What do you think about statements like- “It’s only the risk-takers that get the really good stuff,” or “It’s better to have loved and lost than never to have loved at all”? Is it true?

It is interesting that Christians are often criticized for taking the risk of believing in someone that can not be physically seen. Especially with all the difficulties involved in being the minority we are. But, it seems to be a bigger risk to believe that God doesn’t exist and walk into eternity and discover that He does.

We are told of a woman that was healed during Jesus’ ministry because she was willing to take a risk. She stuck her hand out and touched Jesus’ robe as He was passing by and was instantly healed of a very long-term internal bleeding problem. The disciples were surprised that Jesus noticed her touch and not the touch of all the others that came in contact with Him as He and his disciples worked their way through the crowded streets that day.

But He did notice that her touch was different. Her touch was based on the hope that something would happen even if all she did was touch the edge of His robe. She took a risk.

We do not have to take risks, but it appears that we will miss out if we don’t. What kind of risks are worth taking?

Clear evidence of our belief in Jesus puts us at risk for rejection. Fear of rejection is one of the three greatest fears we struggle with. Being an obvious believer is not popular in our culture. Isn’t it sad that there is such little evidence of genuine Christianity in our midst that an “average” Christian is described as a fanatic?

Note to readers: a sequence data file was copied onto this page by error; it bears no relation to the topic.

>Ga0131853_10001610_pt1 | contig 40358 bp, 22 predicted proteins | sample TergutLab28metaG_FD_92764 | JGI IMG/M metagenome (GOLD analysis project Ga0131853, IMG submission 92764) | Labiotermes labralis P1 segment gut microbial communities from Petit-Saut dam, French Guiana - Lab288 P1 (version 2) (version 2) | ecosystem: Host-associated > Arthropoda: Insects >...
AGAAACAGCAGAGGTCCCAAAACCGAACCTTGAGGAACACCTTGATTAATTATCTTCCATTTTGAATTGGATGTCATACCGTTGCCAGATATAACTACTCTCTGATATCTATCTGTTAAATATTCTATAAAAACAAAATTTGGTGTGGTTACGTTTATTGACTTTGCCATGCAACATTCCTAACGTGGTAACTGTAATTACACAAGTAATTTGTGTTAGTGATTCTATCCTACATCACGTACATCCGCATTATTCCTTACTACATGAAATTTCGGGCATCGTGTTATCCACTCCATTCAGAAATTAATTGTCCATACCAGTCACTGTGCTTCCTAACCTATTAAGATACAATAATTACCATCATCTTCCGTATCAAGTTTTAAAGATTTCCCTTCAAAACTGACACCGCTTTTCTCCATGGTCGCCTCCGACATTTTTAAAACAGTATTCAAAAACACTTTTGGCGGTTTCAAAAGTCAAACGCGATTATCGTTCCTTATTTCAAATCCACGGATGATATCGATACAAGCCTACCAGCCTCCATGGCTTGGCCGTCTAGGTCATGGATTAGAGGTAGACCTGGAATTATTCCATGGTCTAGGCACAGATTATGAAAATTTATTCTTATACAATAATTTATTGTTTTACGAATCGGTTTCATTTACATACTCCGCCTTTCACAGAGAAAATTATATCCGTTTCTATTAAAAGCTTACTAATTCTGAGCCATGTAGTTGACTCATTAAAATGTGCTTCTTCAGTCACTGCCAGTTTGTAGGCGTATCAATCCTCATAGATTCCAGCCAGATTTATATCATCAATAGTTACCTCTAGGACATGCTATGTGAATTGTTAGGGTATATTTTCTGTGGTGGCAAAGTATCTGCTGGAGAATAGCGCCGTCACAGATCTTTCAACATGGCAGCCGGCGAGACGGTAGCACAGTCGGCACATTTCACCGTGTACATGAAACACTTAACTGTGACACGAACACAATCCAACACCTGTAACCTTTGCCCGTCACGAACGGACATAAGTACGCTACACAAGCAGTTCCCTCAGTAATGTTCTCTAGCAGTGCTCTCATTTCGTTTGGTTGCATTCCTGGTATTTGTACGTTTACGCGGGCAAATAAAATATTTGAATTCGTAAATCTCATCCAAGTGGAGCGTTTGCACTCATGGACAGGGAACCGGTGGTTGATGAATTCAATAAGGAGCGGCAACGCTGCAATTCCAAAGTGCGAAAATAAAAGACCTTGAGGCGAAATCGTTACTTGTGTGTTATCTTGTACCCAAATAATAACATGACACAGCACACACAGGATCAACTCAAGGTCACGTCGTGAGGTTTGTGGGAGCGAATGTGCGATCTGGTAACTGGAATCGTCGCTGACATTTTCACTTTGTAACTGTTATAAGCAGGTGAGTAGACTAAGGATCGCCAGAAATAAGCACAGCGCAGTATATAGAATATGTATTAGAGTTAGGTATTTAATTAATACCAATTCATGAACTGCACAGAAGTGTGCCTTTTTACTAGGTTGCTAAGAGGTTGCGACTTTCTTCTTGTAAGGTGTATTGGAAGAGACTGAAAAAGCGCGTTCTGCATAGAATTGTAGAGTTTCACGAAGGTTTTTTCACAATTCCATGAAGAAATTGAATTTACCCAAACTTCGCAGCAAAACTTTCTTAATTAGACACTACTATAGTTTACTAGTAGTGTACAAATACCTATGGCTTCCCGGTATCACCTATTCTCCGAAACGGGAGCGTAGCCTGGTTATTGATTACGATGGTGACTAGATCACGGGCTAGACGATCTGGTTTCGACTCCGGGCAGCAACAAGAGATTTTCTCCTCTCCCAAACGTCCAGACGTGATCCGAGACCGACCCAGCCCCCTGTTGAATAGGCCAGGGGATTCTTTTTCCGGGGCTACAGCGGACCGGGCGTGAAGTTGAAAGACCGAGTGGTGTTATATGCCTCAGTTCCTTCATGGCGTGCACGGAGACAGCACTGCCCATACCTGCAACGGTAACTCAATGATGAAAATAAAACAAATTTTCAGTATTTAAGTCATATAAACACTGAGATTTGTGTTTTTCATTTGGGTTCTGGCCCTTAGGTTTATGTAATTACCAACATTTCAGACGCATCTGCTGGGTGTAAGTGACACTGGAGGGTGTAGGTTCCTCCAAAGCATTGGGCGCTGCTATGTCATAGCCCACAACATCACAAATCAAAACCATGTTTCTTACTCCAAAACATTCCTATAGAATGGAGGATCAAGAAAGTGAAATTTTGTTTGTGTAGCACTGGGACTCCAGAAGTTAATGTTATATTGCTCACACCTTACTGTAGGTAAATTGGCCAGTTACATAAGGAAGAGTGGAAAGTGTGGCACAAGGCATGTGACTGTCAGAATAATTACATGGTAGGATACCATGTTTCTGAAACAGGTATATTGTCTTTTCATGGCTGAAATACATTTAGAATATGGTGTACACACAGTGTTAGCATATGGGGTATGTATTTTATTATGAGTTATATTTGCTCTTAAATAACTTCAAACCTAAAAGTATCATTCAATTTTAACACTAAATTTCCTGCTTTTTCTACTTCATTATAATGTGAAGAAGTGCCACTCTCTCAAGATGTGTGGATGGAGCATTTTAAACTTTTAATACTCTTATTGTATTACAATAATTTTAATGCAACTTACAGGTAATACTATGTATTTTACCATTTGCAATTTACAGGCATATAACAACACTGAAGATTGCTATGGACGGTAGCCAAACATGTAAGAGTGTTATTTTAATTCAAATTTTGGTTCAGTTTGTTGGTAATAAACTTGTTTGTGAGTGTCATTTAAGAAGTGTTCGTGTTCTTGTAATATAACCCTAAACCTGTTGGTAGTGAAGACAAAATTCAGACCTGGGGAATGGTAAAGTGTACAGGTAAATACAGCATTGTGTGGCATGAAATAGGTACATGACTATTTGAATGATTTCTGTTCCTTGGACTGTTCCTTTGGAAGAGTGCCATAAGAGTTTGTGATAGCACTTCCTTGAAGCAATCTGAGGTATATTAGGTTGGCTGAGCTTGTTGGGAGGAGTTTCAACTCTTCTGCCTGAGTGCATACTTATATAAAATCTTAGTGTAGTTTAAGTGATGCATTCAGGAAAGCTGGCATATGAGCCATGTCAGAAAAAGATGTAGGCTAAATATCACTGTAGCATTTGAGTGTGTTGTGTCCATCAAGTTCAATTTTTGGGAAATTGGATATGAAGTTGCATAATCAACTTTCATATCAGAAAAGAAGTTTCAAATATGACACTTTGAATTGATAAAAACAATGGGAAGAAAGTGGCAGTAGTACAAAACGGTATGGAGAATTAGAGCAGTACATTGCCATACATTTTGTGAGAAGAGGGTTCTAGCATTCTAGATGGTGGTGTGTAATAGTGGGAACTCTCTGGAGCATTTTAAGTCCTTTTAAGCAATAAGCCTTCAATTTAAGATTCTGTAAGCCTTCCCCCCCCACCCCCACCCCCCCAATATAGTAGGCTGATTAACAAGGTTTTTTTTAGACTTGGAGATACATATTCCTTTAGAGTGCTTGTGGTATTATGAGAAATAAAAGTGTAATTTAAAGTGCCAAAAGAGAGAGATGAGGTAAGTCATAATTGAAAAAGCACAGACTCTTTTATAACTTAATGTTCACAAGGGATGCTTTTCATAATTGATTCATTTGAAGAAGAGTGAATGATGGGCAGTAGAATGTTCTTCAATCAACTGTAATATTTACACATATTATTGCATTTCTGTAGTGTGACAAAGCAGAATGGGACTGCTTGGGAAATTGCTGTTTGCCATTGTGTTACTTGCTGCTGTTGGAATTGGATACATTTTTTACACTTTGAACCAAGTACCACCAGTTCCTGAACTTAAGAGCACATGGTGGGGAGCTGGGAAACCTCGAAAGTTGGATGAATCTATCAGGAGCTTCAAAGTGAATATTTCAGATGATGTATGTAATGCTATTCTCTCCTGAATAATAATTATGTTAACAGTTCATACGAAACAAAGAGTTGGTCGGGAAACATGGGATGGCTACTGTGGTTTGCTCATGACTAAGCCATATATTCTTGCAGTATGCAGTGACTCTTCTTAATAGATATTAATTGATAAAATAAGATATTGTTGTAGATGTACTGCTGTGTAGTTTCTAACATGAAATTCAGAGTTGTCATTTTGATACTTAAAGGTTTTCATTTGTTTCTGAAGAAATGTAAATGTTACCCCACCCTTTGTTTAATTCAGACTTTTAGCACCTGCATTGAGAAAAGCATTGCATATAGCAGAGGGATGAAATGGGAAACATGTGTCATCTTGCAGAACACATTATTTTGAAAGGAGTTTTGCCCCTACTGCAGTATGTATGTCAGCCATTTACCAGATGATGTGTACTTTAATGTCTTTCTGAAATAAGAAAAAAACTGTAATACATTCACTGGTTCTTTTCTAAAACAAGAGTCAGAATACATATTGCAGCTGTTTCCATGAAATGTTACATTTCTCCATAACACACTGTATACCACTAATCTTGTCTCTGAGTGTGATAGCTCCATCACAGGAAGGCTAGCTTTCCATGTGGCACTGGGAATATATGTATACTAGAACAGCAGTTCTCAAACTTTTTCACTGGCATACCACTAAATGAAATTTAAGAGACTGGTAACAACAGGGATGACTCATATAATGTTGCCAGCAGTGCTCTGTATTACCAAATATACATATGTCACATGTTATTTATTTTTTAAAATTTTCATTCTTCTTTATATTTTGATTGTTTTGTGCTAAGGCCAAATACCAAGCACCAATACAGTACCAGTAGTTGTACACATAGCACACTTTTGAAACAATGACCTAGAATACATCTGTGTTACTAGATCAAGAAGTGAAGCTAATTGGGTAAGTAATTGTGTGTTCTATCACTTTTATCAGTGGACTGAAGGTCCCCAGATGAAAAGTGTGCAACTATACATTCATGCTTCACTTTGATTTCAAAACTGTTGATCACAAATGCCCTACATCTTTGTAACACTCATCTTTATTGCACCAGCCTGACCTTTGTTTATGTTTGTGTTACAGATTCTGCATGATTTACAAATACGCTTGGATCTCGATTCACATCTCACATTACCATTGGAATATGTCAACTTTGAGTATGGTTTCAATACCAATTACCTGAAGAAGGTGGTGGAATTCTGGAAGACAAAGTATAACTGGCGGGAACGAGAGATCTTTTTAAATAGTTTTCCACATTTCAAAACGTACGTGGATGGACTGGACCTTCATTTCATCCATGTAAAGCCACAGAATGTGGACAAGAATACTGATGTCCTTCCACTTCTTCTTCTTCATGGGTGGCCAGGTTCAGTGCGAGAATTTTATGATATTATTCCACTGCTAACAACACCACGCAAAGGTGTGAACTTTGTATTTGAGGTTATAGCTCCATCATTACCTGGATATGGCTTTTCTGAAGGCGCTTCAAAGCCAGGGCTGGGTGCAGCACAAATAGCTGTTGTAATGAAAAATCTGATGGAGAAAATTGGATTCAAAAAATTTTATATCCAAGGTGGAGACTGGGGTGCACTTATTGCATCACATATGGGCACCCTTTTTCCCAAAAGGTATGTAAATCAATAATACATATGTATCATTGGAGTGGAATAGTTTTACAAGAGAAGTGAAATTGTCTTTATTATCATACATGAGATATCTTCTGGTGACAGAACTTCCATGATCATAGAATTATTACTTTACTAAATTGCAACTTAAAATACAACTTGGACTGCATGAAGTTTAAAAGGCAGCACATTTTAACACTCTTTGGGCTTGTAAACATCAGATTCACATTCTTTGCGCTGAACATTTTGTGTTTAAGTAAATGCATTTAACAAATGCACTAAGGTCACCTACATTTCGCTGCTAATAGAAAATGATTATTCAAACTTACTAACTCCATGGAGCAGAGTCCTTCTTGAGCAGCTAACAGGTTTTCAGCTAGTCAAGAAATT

I have been told that new followers of Jesus in China are taught how to die a martyr’s death as part of their discipleship training. It’s riskier to be a believer in China. Our fear of personal or social rejection by others seems small in comparison.

Can we really fail if we are doing what we believe God is calling us to do? By most standards it would appear that the life and ministry of Jesus was a failure.

Surely He could have picked a better time in history to come. It would seem to make more sense for Him to come when the opportunity for greater notoriety through mass communications was available.

With our current knowledge of organizational development, couldn’t we develop more than twelve solidly-trained disciples? and with our missions network, couldn’t we spread the word faster?

The story is told of the angel, Gabriel, meeting Jesus after He returned to Heaven, greeting Him with the question, “Are you sure you want to leave it in the hands of those eleven guys?” Being obedient to God is never an act of failure.

The response we receive is never an accurate representation of success or failure.

Our active and immediate obedience to God’s individual direction to our lives is always an act of incredible value. We will learn some day what part each “small” act of obedience helped accomplish in God’s bigger plan. Our acts of obedience become our measure of success.

It is risky business.

Dr. Jerry Duncan is a board-certified psychologist and a licensed minister who resides in Norman.

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